Since 1965, the Council has 15 seats. The five permanent members (the P-5: the US, Russia, China, the UK and France) are joined by ten non-permanent members from all regions of the world which are elected for two-year seats, five of which change every year. The selection for service on the Council is not random. Members must be nominated by a regional caucus and then approved by the GA with a two-thirds vote. To this end, the Charter sets out two criteria in Article 23: “contribution” to the maintenance of peace and “equitable geographical distribution”. In practice, regional powers are elected more frequently than minor states (Kuziemko and Werker, 909). From 1946 to 2001, Japan and Brazil have served for 16 years in the Council whereas Thailand and Bolivia, for instance, were elected to the Council only for two and four years respectively (Kuziemko and Werker, Appendix Table A1). Additionally, any UN member state which feels its national interests to be concerned by the Council agenda can join the meetings as a spectator. For the Council to agree on a decision, nine affirmative votes are required. Not all votes, however, have the same weight. Members of the P-5 enjoy the power to deny that a breach of the Charter has occurred, and can therefore overrule the views of the other 14 Council members (Imber, 330).

Its main function is to legitimize the actions of the international community not only on state level, but also domestically. Chapman and Reiter have analysed the effect of Council approval on public opinion in the US. Their finding is that there is a strong correlation between presidential popularity ratings and Council support, because „the approval of all these major states, including two nonallies, is a very strong signal that the proposed use of force is justified as a necessary action to address a direct threat“ (891). But Western states are not unique in valuing Council decisions. In order to defend the Russian attack against Georgia in August 2008, Russian Foreign Affairs Minister Sergei Lawrow claimed that his country “had been working to secure a Council statement hours before the Georgian invasion” (Financial Times, 16.08.2008). It seems as if the Council must rely primarily on its legitimizing function. This is the case, Ian Hurd argues, because the body lacks coercive or financial resources (201). One can therefore see why it is the Council’s most vital concern to ensure that its legitimacy be always preserved. Problems arise when this interest clashes with the Council’s need to make effective and timely decisions.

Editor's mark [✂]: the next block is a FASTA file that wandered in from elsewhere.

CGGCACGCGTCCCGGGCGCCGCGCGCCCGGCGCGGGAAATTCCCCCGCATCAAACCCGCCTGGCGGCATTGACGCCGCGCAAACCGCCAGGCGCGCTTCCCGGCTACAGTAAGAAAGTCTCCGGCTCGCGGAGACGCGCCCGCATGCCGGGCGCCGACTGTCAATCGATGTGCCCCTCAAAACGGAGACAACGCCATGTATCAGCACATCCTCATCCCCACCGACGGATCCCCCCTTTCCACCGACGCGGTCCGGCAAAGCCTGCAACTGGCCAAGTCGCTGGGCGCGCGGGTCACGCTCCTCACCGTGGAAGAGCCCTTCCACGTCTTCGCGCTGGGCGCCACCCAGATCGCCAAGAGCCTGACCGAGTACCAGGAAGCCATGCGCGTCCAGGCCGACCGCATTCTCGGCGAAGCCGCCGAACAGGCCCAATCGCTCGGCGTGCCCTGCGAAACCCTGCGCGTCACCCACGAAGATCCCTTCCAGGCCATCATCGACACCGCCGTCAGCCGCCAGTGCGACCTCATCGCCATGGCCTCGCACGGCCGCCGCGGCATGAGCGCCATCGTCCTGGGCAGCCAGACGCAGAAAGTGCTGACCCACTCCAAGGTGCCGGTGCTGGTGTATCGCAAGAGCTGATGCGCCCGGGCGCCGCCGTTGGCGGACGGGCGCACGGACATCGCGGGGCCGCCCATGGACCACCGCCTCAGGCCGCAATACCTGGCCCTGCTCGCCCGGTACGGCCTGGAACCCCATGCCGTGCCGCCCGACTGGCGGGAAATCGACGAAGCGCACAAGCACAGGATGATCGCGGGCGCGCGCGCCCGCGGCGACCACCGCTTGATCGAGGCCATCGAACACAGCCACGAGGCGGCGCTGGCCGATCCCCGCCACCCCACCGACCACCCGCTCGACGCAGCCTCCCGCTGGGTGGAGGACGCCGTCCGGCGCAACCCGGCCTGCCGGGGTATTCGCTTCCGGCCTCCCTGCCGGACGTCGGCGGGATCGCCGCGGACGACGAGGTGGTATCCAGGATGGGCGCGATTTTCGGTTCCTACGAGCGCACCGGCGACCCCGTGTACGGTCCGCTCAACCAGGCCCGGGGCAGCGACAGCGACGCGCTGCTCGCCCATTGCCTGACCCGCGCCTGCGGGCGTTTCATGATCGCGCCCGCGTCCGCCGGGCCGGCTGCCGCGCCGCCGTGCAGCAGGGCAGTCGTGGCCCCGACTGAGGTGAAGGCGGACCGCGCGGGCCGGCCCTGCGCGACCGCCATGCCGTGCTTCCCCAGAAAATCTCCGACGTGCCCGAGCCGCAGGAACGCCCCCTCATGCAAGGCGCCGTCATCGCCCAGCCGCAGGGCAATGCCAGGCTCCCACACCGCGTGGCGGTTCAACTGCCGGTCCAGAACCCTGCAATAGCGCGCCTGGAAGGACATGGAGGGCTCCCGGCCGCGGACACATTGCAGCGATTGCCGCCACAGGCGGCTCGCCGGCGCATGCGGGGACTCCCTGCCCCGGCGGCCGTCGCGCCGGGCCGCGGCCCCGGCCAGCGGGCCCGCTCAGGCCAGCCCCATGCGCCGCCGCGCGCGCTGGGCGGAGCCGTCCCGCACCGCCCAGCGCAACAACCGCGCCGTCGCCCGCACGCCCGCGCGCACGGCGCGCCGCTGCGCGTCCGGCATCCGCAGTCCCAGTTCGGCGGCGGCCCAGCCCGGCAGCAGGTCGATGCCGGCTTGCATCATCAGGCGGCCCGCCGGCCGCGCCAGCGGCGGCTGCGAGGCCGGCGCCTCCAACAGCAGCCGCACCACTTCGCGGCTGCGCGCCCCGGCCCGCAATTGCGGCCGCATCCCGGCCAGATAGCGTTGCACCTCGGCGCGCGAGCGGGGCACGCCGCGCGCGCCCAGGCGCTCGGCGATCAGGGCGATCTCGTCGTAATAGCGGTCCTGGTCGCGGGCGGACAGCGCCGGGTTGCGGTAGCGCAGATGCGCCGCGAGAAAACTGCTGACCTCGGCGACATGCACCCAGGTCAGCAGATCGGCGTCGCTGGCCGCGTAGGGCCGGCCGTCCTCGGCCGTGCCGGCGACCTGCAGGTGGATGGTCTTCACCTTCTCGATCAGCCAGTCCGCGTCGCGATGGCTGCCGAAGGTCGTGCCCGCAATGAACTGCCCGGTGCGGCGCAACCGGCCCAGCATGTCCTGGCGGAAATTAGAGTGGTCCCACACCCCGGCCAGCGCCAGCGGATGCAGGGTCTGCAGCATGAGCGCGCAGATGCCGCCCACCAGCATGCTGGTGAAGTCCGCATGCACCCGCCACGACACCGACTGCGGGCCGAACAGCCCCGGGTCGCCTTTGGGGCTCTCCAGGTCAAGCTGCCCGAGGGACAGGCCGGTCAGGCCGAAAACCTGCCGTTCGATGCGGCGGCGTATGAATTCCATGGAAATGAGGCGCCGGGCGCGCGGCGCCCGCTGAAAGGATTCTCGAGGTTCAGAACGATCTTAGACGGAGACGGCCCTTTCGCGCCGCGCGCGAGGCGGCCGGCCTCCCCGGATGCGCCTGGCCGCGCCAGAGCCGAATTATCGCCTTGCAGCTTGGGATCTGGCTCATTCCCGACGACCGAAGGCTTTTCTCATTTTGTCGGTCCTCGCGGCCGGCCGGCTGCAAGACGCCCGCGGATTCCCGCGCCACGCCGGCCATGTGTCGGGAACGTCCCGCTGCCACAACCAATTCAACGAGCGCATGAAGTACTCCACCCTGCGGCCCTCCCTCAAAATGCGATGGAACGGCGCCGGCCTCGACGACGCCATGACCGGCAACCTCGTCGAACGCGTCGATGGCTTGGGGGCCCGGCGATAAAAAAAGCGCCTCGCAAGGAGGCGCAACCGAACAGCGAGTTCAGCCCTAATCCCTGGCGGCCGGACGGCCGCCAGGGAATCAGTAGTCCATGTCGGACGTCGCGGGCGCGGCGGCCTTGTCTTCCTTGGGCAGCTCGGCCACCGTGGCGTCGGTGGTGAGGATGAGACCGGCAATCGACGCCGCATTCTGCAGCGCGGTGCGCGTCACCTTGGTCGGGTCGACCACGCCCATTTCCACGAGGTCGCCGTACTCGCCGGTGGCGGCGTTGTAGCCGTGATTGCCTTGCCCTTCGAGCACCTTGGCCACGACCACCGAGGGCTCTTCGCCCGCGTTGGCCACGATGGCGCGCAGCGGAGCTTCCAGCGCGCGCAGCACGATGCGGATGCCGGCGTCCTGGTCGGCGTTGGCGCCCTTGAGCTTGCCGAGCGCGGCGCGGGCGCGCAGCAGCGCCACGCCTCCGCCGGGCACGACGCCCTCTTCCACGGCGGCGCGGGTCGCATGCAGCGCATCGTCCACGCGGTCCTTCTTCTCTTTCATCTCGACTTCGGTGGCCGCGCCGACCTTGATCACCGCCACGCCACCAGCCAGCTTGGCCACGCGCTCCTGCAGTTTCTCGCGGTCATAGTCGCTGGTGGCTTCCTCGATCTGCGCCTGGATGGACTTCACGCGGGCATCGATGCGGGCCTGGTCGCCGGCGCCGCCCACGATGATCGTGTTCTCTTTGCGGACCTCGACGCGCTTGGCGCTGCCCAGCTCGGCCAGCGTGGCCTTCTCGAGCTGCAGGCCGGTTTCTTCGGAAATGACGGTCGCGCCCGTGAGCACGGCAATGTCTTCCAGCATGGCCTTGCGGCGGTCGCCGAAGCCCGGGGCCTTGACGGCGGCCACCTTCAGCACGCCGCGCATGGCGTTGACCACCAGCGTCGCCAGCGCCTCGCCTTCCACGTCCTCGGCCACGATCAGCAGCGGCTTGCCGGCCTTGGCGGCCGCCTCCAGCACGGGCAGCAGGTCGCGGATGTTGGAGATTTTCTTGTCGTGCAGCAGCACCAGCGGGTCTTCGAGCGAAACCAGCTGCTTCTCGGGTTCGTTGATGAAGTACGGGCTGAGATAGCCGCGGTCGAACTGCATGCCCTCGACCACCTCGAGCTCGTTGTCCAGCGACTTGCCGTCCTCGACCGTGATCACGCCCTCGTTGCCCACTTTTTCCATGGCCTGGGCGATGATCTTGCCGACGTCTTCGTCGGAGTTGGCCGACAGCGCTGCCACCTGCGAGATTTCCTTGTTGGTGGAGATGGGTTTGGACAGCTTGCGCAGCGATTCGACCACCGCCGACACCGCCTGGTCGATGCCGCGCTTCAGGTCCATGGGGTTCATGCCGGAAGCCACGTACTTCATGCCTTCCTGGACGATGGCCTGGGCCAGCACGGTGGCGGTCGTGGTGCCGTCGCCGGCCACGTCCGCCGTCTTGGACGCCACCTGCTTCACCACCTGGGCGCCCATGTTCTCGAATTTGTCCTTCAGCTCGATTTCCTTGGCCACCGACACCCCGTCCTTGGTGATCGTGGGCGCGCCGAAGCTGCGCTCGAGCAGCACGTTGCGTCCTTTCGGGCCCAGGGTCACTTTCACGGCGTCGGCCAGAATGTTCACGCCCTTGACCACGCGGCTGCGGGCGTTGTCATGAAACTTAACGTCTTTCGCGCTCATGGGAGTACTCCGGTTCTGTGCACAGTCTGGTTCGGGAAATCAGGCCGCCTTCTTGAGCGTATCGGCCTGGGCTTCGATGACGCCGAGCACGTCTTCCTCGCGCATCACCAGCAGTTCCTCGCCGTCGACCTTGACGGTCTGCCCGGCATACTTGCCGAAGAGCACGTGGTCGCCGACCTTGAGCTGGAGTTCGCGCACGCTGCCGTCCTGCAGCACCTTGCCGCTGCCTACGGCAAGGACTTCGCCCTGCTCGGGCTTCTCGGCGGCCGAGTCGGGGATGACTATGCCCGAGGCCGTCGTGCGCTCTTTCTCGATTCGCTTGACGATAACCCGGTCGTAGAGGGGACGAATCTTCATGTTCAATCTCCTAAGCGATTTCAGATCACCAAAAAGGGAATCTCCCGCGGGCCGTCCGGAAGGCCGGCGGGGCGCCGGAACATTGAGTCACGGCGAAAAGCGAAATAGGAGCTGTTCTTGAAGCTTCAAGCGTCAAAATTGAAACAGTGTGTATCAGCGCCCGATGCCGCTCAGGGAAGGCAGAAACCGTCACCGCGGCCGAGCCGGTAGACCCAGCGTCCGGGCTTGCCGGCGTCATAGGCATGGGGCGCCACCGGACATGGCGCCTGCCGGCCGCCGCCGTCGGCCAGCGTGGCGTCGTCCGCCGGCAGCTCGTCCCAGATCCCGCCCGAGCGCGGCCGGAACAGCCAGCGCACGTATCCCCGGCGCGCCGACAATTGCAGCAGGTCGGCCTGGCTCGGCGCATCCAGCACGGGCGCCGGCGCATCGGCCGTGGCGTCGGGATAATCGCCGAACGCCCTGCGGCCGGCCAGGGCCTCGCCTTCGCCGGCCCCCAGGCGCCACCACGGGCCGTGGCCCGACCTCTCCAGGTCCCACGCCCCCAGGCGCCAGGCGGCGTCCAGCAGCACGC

2.2 Decision History

Before looking at the issue of reform in detail, it is useful to analyse the Council’s performance in the past based on its decision history. As of 2 January 2009, 1860 resolutions have been passed (Der Standard, 02.01.2009), some of which were more controversial than others. In 1950, the Soviet Union boycotted the Council over the exclusion of Mao’s PRC. In consequence, the Soviet Union could not prevent a Resolution being passed against its ally North Korea. Ever since that period, no member has missed a single meeting. Nevertheless, the Council was consequently plagued by the ideological divisions of the Cold War between 1950 and 1990 (Imber, 330), some exceptions notwithstanding, such as Resolution 242, which in 1967 famously called for Israeli withdrawal. No action, for instance, was taken during the Vietnam War. In total, there were 193 important vetoes from 1945 to 1990, as opposed to 12 from 1990 to 2003 (Chapman and Reiter 904).

This hiatus ended only with the collapse of the Soviet Union. From 1990 on, starting with Resolution 678 against Saddam Hussein, the Council showed remarkable activity. The average number of resolutions adopted yearly increased from 15 to more than 60 (Chapman and Reiter, 904). This promising development, however, abruptly ended with a series of horrific events in the mid-1990s. After the UN famously failed to prevent genocide in Rwanda and Srebrenica, a lot of criticism was raised as to the selectivity of Council decision. In 1999, some Western states expressively avoided the Council for authorization in order to intervene against Serbia in Kosovo, in advance knowledge of imminent Russian and Chinese vetoes.

[...]

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Details

Title
Circling the Square: The Quest for UN Security Council Reform
College
University College Cork  (Department of Government)
Course
Übung Global Governance
Grade
1,0
Author
Year
2009
Pages
13
Catalog Number
V189002
ISBN (eBook)
9783656129134
ISBN (Book)
9783656130130
File size
433 KB
Language
English
Tags
united nations, sicherheitsrat, security council, veto, permanent members, dauerhafte mitglieder, reform, global governance, vereinte nationen
Quote paper
Niklas Manhart (Author), 2009, Circling the Square: The Quest for UN Security Council Reform, Munich, GRIN Verlag, https://www.grin.com/document/189002